“It’s probably the closest in the last 50 years but there was still fiction given Reagan was perceived as philosophically more conservative. When the George H.W. Bush team came in, there were definitely a number of the Reagan people that left for obvious reasons,” said Olson, vice chairman at talent acquisition firm Korn Ferry.
Stewart Verdery, who served as an assistant secretary at the Department of Homeland Security during the George W. Bush administration, said Biden appears to be looking for experienced players in his foreign policy team.
“The national security team, in particular, is going...to have to rebuild trust with our allies that has been seriously tested the past four years. It’s probably not fair to call it a third Obama term, but the dynamic is very similar to the decisions George H.W. Bush made after the 1988 election,” said Verdery, the CEO of Monument Advocacy.
Rep. Marcia FudgeMarcia FudgePowell death leads to bipartisan outpouring of grief Ethics watchdog accuses Psaki of violating Hatch Act New HUD rule aimed at preventing evictions from public housing MORE (D-Ohio), who was tapped to be Secretary of Housing and Urban Development, and California Attorney General Xavier BecerraXavier BecerraFDA proposes rule to offer over-the-counter hearing aids Overnight Health Care — Presented by the National Council for Mental Wellbeing — FDA panel endorses booster shots of Johnson & Johnson vaccine Biden administration to invest 0 million to boost health care, attract workers MORE (D), the longtime lawmaker, wh is Biden’s nominee for secretary of the Health and Human Services, have years of experience on Capitol Hill.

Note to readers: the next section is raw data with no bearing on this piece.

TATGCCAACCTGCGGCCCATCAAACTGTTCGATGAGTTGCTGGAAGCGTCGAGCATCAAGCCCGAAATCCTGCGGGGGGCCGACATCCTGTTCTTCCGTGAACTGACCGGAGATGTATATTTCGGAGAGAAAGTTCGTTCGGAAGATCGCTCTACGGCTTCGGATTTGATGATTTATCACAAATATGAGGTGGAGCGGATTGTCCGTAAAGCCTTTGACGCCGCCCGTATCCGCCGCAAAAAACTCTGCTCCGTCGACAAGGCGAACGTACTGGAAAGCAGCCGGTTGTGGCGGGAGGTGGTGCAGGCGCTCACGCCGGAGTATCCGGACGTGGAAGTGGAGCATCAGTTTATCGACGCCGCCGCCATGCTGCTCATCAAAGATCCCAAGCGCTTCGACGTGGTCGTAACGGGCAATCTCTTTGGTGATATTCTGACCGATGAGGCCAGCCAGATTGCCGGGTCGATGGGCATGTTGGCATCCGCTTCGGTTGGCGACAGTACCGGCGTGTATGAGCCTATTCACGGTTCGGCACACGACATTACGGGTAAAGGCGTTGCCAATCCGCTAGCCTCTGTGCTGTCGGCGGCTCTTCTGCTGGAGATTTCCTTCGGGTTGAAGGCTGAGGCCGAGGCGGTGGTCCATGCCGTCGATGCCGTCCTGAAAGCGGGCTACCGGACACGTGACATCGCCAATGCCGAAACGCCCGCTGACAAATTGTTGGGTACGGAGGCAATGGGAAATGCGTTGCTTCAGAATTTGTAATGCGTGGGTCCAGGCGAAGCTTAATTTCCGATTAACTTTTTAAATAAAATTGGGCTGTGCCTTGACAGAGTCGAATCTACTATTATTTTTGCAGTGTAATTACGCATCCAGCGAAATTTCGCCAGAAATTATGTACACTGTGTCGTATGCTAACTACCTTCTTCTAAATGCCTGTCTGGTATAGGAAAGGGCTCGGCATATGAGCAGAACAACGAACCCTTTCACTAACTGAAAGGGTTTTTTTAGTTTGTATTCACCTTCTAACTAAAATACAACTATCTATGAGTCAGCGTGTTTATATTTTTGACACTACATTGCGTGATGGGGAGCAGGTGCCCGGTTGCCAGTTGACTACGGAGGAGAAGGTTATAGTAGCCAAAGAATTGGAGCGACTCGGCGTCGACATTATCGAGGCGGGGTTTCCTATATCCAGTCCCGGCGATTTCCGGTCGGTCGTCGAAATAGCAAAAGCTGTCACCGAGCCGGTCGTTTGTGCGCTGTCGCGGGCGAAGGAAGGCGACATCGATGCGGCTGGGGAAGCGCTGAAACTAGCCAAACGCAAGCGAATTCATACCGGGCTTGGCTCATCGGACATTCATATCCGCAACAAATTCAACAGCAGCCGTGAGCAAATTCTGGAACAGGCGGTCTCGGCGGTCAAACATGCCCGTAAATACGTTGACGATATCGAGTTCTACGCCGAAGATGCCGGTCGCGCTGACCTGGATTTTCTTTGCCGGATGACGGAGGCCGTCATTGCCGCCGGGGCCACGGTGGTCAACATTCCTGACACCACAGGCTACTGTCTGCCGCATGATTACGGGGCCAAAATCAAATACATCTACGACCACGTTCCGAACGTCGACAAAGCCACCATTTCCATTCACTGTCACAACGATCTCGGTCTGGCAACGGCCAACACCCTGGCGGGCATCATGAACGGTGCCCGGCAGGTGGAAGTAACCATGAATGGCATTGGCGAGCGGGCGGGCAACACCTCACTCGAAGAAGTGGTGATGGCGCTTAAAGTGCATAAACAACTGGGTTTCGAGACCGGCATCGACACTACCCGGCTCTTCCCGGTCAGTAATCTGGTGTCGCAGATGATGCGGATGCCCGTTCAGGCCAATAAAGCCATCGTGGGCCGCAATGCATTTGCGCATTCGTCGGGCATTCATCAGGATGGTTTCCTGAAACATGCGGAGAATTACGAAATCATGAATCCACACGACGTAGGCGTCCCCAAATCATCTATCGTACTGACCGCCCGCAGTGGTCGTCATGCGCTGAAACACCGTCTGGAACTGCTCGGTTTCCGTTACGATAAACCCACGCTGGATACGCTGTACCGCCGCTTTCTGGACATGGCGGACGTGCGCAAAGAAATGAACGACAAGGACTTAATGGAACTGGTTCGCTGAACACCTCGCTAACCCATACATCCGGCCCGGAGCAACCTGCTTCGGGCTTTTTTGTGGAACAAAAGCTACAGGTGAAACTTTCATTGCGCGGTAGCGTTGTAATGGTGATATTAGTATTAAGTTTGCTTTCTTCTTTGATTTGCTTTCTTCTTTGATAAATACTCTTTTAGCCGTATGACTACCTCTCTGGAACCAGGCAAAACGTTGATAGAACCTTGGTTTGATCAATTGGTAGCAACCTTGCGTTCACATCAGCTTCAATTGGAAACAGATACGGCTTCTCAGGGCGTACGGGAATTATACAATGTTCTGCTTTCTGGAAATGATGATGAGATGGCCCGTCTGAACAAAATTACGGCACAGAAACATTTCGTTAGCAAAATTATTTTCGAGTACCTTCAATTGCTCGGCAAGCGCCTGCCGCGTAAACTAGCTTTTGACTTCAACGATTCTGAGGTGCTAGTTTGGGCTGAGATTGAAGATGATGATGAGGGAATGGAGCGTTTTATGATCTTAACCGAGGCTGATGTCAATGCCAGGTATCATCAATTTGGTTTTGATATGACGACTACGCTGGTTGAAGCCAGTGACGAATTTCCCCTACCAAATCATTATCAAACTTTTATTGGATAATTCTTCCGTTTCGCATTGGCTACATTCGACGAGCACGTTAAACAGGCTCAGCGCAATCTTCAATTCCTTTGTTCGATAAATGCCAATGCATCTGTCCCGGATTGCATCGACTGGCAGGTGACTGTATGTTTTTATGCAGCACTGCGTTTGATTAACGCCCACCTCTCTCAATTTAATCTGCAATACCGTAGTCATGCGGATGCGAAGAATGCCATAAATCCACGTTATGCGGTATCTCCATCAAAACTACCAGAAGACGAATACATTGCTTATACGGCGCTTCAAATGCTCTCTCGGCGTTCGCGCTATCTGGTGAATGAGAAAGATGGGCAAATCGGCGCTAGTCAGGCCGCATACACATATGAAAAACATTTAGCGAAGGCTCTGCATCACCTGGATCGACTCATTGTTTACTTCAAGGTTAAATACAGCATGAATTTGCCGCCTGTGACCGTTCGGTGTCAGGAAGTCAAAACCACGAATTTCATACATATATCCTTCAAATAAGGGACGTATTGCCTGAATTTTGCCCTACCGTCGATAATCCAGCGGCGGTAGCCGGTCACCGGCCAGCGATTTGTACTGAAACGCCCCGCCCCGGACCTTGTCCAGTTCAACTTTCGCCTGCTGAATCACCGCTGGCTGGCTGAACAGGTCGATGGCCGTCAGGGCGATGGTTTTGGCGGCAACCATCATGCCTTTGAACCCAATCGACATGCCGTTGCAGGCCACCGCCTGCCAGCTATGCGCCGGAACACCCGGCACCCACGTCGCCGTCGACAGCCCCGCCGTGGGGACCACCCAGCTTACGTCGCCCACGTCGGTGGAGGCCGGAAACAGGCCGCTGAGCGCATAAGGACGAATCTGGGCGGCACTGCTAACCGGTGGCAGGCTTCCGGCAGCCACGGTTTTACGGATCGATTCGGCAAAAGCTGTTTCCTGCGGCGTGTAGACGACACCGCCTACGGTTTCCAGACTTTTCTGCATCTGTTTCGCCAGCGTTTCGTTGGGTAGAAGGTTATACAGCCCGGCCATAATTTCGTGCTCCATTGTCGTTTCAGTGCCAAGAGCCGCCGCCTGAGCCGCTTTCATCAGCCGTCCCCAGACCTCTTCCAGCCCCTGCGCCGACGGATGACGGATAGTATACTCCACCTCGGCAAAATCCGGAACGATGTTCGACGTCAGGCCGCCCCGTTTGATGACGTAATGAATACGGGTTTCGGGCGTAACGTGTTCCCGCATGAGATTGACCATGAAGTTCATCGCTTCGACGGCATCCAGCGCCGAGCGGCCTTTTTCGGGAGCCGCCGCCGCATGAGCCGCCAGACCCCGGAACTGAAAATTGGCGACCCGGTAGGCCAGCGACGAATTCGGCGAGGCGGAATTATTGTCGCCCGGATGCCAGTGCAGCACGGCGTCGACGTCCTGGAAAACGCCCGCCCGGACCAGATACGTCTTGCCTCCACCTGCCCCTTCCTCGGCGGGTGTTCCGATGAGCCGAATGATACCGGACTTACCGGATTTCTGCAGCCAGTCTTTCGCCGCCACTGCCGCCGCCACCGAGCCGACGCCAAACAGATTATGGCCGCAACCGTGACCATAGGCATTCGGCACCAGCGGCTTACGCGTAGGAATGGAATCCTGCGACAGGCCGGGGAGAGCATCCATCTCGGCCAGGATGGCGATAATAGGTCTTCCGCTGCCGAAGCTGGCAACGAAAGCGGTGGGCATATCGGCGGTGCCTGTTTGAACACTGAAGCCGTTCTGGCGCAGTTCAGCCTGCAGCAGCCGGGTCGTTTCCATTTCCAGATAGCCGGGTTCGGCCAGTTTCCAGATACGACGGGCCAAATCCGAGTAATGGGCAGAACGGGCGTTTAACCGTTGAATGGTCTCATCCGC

Steve RicchettiSteve RicchettiBiden and big business: It's complicated LIVE COVERAGE: Biden tries to unify divided House Biden gets more aggressive with agenda in balance MORE and Ron KlainRon KlainAmericans simply don't want the costs of Biden's Build Back Better bill Biden approval at 50 percent in CNN poll Interpreter who helped rescue Biden in 2008 escapes Afghanistan MORE, who will be counselor and chief of staff, are two other longtime Washington hands who are well-known commodities. Ricchetti previously co-owned a lobbying firm with his brother.
“Ricchetti is somebody who has never forgotten his roots as a staffer but he’s also one that believes in the president elect’s agenda and has been with him for quite some time,” Olson said.
Klain served as the Ebola czar for Obama and has worked for years for Democrats such as former Vice President Al GoreAlbert (Al) Arnold GoreMcAuliffe on 2000 election: 'I wish the United States Supreme Court had let them finish counting the votes' All Democrats must compromise to pass economic plans, just like 1993 Amy Coney Barrett sullies the Supreme Court MORE and Biden.
“DC just craves order and certainty,” Zapien, a partner at Hogan Lovells, said. "People just want to see appointments and announcements where they can sort of predict where things can go but at least once a month you’re able to finish your dinner on a Friday night without having to jump on a conference call at 10:30 p.m. I think known people give a sense that that’s what’s coming down the pike."
Lobbyists adjusted to the Trump administration and Trump aides have been no stranger to working with outside influence, but the incoming Biden administration is providing a sense of comfort to lobbyists looking to interact with people who understand policy and process, sources said.
“The main theme in Biden’s appointments is not only that they’re establishment types, but that they’re folks with whom Biden is comfortable and they’re comfortable with each other. The contrast between the incoming administration and the outgoing one is stark," said Robert Shea, associate director of the Office of Management and Budget under Bush 43.
One source said that the Biden cabinet is already full of people that Washington insiders are checking if they have their most recent cell phone number.
“If we’re playing the Six Degrees of Kevin Bacon game, most people can get home in two moves. Under Trump, most people needed four or five,” the source said.